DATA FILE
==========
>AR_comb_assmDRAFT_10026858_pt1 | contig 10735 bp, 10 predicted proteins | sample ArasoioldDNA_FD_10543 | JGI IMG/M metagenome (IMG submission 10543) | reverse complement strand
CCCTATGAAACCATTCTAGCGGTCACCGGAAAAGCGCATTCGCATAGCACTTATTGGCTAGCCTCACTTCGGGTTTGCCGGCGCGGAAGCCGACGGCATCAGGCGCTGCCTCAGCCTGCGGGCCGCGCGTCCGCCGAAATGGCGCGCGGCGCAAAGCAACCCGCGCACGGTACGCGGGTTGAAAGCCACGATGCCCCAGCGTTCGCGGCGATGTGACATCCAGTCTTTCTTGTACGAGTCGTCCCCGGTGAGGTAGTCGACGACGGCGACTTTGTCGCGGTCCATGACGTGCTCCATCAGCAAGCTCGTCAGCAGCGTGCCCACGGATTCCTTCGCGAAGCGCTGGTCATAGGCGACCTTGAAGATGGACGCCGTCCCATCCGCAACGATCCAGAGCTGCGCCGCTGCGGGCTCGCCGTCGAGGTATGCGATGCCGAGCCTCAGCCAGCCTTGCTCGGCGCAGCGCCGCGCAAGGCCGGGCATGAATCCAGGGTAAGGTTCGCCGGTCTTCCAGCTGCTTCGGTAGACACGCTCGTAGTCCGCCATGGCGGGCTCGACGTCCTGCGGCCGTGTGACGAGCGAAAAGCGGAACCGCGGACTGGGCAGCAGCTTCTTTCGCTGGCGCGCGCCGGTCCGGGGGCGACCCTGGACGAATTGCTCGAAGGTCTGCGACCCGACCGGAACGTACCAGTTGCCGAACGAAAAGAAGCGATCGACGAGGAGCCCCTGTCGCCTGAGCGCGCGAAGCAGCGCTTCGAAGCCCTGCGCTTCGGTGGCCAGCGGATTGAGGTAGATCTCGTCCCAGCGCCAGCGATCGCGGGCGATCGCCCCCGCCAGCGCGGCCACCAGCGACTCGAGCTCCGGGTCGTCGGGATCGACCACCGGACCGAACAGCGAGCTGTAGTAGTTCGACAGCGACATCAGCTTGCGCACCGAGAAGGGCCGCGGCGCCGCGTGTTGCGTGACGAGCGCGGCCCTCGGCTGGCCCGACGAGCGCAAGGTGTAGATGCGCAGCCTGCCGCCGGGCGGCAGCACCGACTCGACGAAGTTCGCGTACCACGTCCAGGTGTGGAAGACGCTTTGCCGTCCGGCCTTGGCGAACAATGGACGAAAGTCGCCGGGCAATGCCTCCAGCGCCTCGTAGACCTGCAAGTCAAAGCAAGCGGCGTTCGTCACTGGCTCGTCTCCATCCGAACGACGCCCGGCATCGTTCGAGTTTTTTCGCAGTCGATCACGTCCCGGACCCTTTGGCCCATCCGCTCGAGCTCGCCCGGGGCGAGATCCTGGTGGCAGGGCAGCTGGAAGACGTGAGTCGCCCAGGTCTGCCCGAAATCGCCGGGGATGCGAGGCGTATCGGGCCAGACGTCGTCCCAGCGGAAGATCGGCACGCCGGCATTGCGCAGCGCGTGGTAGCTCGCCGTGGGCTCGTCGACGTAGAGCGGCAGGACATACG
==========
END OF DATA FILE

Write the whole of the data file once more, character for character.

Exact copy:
>AR_comb_assmDRAFT_10026858_pt1 | contig 10735 bp, 10 predicted proteins | sample ArasoioldDNA_FD_10543 | JGI IMG/M metagenome (IMG submission 10543) | reverse complement strand
CCCTATGAAACCATTCTAGCGGTCACCGGAAAAGCGCATTCGCATAGCACTTATTGGCTAGCCTCACTTCGGGTTTGCCGGCGCGGAAGCCGACGGCATCAGGCGCTGCCTCAGCCTGCGGGCCGCGCGTCCGCCGAAATGGCGCGCGGCGCAAAGCAACCCGCGCACGGTACGCGGGTTGAAAGCCACGATGCCCCAGCGTTCGCGGCGATGTGACATCCAGTCTTTCTTGTACGAGTCGTCCCCGGTGAGGTAGTCGACGACGGCGACTTTGTCGCGGTCCATGACGTGCTCCATCAGCAAGCTCGTCAGCAGCGTGCCCACGGATTCCTTCGCGAAGCGCTGGTCATAGGCGACCTTGAAGATGGACGCCGTCCCATCCGCAACGATCCAGAGCTGCGCCGCTGCGGGCTCGCCGTCGAGGTATGCGATGCCGAGCCTCAGCCAGCCTTGCTCGGCGCAGCGCCGCGCAAGGCCGGGCATGAATCCAGGGTAAGGTTCGCCGGTCTTCCAGCTGCTTCGGTAGACACGCTCGTAGTCCGCCATGGCGGGCTCGACGTCCTGCGGCCGTGTGACGAGCGAAAAGCGGAACCGCGGACTGGGCAGCAGCTTCTTTCGCTGGCGCGCGCCGGTCCGGGGGCGACCCTGGACGAATTGCTCGAAGGTCTGCGACCCGACCGGAACGTACCAGTTGCCGAACGAAAAGAAGCGATCGACGAGGAGCCCCTGTCGCCTGAGCGCGCGAAGCAGCGCTTCGAAGCCCTGCGCTTCGGTGGCCAGCGGATTGAGGTAGATCTCGTCCCAGCGCCAGCGATCGCGGGCGATCGCCCCCGCCAGCGCGGCCACCAGCGACTCGAGCTCCGGGTCGTCGGGATCGACCACCGGACCGAACAGCGAGCTGTAGTAGTTCGACAGCGACATCAGCTTGCGCACCGAGAAGGGCCGCGGCGCCGCGTGTTGCGTGACGAGCGCGGCCCTCGGCTGGCCCGACGAGCGCAAGGTGTAGATGCGCAGCCTGCCGCCGGGCGGCAGCACCGACTCGACGAAGTTCGCGTACCACGTCCAGGTGTGGAAGACGCTTTGCCGTCCGGCCTTGGCGAACAATGGACGAAAGTCGCCGGGCAATGCCTCCAGCGCCTCGTAGACCTGCAAGTCAAAGCAAGCGGCGTTCGTCACTGGCTCGTCTCCATCCGAACGACGCCCGGCATCGTTCGAGTTTTTTCGCAGTCGATCACGTCCCGGACCCTTTGGCCCATCCGCTCGAGCTCGCCCGGGGCGAGATCCTGGTGGCAGGGCAGCTGGAAGACGTGAGTCGCCCAGGTCTGCCCGAAATCGCCGGGGATGCGAGGCGTATCGGGCCAGACGTCGTCCCAGCGGAAGATCGGCACGCCGGCATTGCGCAGCGCGTGGTAGCTCGCCGTGGGCTCGTCGACGTAGAGCGGCAGGACATACG